Woodfjorden, Mushamna, and Monacobreen

Jun 02, 2018 - National Geographic Explorer


Before writing about our first full day of adventure, we must rewind to the evening before, when we witnessed an amazing event a few hours after sailing from Longyearbyen. After dinner, whales were spotted ahead of the ship and soon came the announcement that these were blue whales, the largest animal to have ever lived on the planet. Over the next hour or so we were treated to some very close views of this remarkable cetacean, including a full view of its fluke, a not-so-common occurrence.

In the morning we had the chance to meet the natural history staff and become better acquainted with Zodiac procedures and etiquette for the different excursions. This was followed by a decontamination procedure for our outer gear in an effort to minimize the introduction of exotic species to the places we will visit.

After lunch we boarded Zodiacs for the first time in Svalbard. We landed at Mushamna, located within Liefdefjorden, a fjord that is likely named after the Dutch ship De Liefde, which means love. This fjord is a large arm within Woodfjorden. Even before landing, we spotted an arctic fox already sporting its brown-gray summer coat. Some of us even saw some reindeer! Once on the beach, we split up into different groups that headed off for some exploration. There were long, medium, and short walks, and a photo-focused walk.

All the groups took opportunities to visit the imposing and impressive trapper’s cabin, built from the drift logs that pepper so many of the beaches in the Svalbard Archipelago. Many of these logs made their way here from northern Russia via ocean currents in the Arctic Ocean. The large main cabin dominated the area; close by was a sauna, an outhouse, and an impressive drying rack to dry the animals that were trapped. A little distance away was an older cabin dating back to the 1920s.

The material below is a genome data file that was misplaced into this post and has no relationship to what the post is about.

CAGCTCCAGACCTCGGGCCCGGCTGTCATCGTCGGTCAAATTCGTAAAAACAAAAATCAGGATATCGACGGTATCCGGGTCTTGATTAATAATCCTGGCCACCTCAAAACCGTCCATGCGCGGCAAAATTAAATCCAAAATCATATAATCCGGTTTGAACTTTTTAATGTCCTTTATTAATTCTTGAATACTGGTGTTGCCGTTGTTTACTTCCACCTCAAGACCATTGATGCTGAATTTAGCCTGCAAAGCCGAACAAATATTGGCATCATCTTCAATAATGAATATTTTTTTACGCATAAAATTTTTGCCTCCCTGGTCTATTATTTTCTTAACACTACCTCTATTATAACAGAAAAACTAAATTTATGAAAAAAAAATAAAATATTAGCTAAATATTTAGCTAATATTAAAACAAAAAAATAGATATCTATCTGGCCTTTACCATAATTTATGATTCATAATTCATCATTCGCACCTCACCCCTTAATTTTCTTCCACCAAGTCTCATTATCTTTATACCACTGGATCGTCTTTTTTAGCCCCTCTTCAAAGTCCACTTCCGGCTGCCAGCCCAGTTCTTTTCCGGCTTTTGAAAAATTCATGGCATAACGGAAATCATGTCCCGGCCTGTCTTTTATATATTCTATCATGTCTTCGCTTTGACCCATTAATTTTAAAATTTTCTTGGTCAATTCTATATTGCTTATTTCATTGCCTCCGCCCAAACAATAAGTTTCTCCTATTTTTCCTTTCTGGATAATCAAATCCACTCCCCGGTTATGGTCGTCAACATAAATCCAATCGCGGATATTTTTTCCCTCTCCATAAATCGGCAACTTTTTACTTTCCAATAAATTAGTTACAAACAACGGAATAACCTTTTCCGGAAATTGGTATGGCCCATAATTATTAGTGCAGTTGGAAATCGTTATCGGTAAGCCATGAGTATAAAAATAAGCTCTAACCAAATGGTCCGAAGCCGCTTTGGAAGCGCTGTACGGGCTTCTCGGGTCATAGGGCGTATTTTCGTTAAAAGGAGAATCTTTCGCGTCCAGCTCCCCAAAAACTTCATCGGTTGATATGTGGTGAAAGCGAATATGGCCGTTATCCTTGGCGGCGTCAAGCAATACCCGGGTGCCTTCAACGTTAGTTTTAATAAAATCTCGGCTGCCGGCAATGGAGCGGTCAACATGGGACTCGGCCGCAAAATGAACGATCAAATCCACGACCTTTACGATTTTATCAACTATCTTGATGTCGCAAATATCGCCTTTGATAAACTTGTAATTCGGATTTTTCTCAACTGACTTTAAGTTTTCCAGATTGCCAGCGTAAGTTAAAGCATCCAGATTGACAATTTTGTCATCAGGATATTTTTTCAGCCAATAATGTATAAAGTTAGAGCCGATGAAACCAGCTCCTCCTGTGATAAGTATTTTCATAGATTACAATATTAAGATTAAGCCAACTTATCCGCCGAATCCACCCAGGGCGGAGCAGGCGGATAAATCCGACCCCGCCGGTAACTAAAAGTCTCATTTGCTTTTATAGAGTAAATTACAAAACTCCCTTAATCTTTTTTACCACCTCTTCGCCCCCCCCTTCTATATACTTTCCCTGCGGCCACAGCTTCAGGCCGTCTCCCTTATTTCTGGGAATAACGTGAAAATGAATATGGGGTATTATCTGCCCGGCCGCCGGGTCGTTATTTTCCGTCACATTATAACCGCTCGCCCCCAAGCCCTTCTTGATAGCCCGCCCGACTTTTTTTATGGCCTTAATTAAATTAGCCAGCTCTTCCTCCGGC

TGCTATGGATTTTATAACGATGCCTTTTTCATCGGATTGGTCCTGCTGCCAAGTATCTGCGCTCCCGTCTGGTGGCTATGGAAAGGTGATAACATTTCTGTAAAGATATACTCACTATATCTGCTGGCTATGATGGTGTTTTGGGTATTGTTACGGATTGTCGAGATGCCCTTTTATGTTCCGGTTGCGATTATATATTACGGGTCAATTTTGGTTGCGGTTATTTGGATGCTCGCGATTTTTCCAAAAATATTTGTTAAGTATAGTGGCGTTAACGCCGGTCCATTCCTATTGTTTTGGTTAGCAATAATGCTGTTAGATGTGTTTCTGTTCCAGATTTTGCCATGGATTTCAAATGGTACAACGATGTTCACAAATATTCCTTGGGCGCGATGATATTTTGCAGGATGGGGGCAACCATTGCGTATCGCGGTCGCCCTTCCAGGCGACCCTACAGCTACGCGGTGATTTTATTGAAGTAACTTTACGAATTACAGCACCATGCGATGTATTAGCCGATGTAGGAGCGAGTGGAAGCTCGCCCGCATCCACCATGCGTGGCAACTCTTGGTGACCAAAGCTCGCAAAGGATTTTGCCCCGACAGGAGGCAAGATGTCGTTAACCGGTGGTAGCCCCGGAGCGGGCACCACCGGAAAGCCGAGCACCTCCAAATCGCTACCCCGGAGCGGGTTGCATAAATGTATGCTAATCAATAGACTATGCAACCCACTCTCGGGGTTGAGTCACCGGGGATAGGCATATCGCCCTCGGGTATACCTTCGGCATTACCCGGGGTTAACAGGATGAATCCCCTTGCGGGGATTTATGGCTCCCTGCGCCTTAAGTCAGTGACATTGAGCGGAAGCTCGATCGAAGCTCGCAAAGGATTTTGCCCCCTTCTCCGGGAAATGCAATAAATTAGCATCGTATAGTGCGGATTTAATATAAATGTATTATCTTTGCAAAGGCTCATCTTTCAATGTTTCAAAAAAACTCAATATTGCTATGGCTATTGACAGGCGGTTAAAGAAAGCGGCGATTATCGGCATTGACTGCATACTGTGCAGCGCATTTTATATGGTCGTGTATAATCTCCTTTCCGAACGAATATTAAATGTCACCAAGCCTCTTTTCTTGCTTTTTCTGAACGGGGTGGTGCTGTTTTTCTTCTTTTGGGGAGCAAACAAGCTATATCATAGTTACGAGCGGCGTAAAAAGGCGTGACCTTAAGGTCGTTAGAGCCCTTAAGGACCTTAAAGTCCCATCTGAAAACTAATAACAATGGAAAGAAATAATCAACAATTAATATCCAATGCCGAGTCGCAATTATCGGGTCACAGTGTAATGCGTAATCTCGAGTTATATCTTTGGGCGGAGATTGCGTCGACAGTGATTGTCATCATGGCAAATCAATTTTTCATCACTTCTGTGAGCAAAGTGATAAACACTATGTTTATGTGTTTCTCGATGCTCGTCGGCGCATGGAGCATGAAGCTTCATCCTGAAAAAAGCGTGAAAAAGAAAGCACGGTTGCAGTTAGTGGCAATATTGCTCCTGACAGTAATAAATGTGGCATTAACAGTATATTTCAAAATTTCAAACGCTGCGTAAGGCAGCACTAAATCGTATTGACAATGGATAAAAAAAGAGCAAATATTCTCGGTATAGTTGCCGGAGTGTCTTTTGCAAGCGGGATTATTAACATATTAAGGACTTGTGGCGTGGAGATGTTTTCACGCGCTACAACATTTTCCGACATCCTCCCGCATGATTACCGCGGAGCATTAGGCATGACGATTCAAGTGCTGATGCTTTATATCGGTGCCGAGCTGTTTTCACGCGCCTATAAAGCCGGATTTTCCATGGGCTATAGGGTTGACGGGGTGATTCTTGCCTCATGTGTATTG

Those who took the long walk trudged through knee-high snow, encountering polar bear tracks, several reindeer, and plenty of scat. We were enchanted by the variety of lichens, the sparse purple saxifrage and newly-opened tufted saxifrage flowers. Over several miles, the light danced across the mountains, changing our surroundings minute by minute. We were amazed by the colors of the snowy mountains as they were either shrouded in fog or brightly lit by the sun. Walking back to the landing site we became increasingly aware that this was a memorable first landing.

Once we returned to the ship, we met in the lounge for the captain’s “Welcome Cocktails,” followed by the welcome dinner. During the cocktail hour we also heard about the next day’s program and learned helpful tricks to spot polar bears. It was also an opportunity to hear a little more about the ship and meet her senior officers.

During dinner, we all excitedly pointed through the windows at increasingly large pieces of ice as we approached Monacobreen Glacier. We soon enthusiastically filled the bow of the ship as we marveled at the glowing blue hues of the icebergs. The glacier ended in an impossibly tall wall of blue-white ice which, from this perspective, seemed to dwarf the mountains in the distance. We strained to listen for calving, but, alas it was not to be.

The ship turned to make her way out of the fjord and those of us who stayed up witnessed an approaching rainstorm over the mountains and ocean. Looking at our watches, we were stunned to see how late it was; we had been deceived up here in the land where the sun does not set at this time of the year. Bedtime beckoned, especially for those who wanted to wake up early to be on the bridge when the ship would cross 80ºN, a mere 600 nautical miles from the North Pole.

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About the Author

Julie Thiem, Melissa Cook and Eduardo Shaw

Julie Thiem, Melissa Cook and Eduardo Shaw

About the Photographer

Carl Erik Kilander

Naturalist

Carl was born in Norway and received a master’s degree in forestry and nature conservation from the Norwegian University of Life Sciences in 1973. His professional experience is mainly connected to environmental issues and natural resource management on the Norway mainland and in Svalbard. A major part of his professional experience comprises planning and management of protected areas, particularly in the southern parts of Norway and Svalbard. During the period 1999-2001 Carl was Head of the Environmental Department at the Governor of Svalbard´s office. He has also been District Manager (southwestern Norway) followed by the position of Senior Environmental Adviser at the Norwegian State Forest Service.

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